American Teen and Boyfriend Sentenced to 4 Months in Prison for Breaking Quarantine in Cayman Islands
Skylar Mack, 18, of Georgia, broke her 14-day quarantine after two days in order to watch her boyfriend compete in a jet ski competition and was detained by police at the scene.
An American teenager and her boyfriend from the Cayman Islands have been sentenced to four months in prison for flouting the Caribbean nation's strict Covid-19 quarantine requirement.
Skylar Mack, 18, a student from Loganville, Georgia, and Vanjae Ramgeet, 24, a professional jet ski racer from the Cayman Islands, received the sentence on Tuesday morning, after the country’s Director of Public Prosecutions (DPP), Patrick Moran, decided to appeal their original sentence of a $2,600 fine and 40 hours of community service each.
According to the office of the DPP, Mack arrived in the Cayman Islands on November 27, and was required to undergo a minimum 14-day quarantine-in-residence, per Caymanian Covid suppression guidelines. On November 29, Mack instead left her residence and removed her geo-fencing bracelet, which tracks her location, in order to watch Ramgeet compete in a jet ski event.
Both individuals are said to have interacted with members of the public at the event for more than seven hours without social distancing or wearing masks.
Mack, whose father is also a professional watercraft racer in the U.S., was detained by police at the scene. Both she and Ramgeet — who was charged with aiding and abetting his girlfriend — were placed in a government quarantine facility for a 14-day quarantine, which ended on December 15.
Mack and Ramgeet both pled guilty to their offenses.
“Since the start of the COVID-19 crisis in early 2020, the Cayman Islands Government has prioritized the safety of its residents and their protection from the global COVID-19 pandemic. To accomplish this goal the Government employed stringent isolation and social distancing policies,” the Office of the DPP told PEOPLE in a statement.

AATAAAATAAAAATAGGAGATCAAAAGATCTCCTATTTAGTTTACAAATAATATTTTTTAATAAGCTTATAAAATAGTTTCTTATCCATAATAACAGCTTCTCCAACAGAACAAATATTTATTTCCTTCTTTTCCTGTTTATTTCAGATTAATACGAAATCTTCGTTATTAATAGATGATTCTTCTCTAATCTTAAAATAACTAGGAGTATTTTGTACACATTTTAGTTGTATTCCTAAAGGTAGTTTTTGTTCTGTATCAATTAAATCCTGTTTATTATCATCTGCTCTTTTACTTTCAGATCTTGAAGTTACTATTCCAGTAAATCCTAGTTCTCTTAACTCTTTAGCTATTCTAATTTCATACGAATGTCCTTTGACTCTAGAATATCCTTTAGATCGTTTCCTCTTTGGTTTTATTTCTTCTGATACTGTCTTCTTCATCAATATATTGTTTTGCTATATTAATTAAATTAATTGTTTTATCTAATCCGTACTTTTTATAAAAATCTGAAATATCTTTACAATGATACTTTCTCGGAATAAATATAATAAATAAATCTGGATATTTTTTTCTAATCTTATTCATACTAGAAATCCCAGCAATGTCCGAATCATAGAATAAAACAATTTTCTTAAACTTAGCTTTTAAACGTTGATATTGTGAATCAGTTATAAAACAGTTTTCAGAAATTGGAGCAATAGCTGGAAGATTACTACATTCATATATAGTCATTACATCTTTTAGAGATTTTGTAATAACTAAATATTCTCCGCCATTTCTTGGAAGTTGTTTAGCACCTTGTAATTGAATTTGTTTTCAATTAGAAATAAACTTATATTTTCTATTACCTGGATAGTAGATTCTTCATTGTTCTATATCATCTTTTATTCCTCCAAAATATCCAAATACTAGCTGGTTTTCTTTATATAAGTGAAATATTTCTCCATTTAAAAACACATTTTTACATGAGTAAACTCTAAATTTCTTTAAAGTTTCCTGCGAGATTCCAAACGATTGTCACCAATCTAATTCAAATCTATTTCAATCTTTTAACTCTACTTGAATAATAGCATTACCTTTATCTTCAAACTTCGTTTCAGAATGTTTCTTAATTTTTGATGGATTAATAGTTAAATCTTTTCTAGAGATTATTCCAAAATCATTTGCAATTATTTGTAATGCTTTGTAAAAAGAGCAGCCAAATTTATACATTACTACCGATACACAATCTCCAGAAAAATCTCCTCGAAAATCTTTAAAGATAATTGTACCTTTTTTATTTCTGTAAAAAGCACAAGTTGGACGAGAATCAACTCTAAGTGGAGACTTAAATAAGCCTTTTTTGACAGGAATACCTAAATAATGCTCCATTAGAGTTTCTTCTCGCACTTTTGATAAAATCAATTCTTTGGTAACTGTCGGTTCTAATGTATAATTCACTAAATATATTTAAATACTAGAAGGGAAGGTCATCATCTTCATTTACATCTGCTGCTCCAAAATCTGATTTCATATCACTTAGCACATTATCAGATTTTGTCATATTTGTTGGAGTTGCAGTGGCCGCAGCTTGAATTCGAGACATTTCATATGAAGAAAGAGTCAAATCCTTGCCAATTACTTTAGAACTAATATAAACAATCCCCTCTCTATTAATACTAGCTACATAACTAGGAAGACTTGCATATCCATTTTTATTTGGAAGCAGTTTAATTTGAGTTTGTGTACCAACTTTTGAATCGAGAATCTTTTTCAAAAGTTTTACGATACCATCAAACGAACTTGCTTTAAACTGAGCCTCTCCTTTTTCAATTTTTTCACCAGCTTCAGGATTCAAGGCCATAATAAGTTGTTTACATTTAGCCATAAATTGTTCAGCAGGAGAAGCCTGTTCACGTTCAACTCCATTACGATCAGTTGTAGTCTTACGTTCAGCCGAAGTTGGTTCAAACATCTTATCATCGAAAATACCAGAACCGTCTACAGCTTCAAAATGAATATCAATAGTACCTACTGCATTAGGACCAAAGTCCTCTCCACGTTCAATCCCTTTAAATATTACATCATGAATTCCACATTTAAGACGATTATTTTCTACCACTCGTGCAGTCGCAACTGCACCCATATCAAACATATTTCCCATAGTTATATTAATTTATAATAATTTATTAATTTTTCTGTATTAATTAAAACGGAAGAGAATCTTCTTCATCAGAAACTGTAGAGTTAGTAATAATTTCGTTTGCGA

“Anyone wishing to enter the islands is required to quarantine in an approved facility, or at residence using monitoring technology . . . Breaches of quarantine may result in prosecution and penalties of up to $10,000 KYD [approximately $12,195 USD] and two years’ imprisonment,” the statement says.
According to local news outlet the Cayman Compass, Moran decided to appeal the couple’s original sentencing of a fine and community service because he did not think the sentence fit the crime.
“These offenses should have been met with far more stringent measures,” Moran said while appearing before the Grand Court on December 14. “When it comes to a matter of deterrence, the sentences imposed are likely to have little to no effect on other like-minded individuals.”
“There is nothing exceptional about either defendant that should have warranted the sentence imposed by the lower court,” Moran said.
Attorney Jonathan Hughes, who is representing both Mack and Ramgeet, told the court that he believes the new sentence is too harsh, and that both have already paid a significant price for their actions, according to the Compass.
“There is no way that it can be right that a custodial sentence is imposed for a first-time offense on an 18-year-old defendant, who entered an early guilty plea,” said Hughes, noting that he believes his clients’ mistakes were due to “youthful ignorance and selfishness.”
“Ms. Mack has paid her fine in full from her savings, which resulted in a significant portion of her funds being depleted,” he continued. “She has received hate mail, so far as to say even death threats. This has even impacted her father, who is also a professional jet-ski rider and has now lost sponsorship because of it.”
Ramgeet was stripped of his victory at the jet ski event, and was made to return his prize money and trophy. He was also required to write a formal apology to the Cayman Islands Watercraft Association, and will not be allowed to compete in the first few races of 2021.
In a letter sent via Hughes to the Compass on December 13, Mack wrote: “I am aware that the Cayman Islands Government has done nothing but dedicate extreme caution to combat the spread of COVID-19, for this the country and its citizens can be extremely proud; I made a mistake, and words cannot express how sorry I am for this… I was afforded the opportunity to enter the islands during these trying times and I abused it. I am humbly asking for the forgiveness of the community.”
In his own letter, Ramgeet shared, “I should have known better than to put our community at risk as I did. I made a decision without thinking about the long-term effects it would have on our community; words cannot express how truly sorry I am for the anxiety, frustration, and inconvenience that you all have experienced.”
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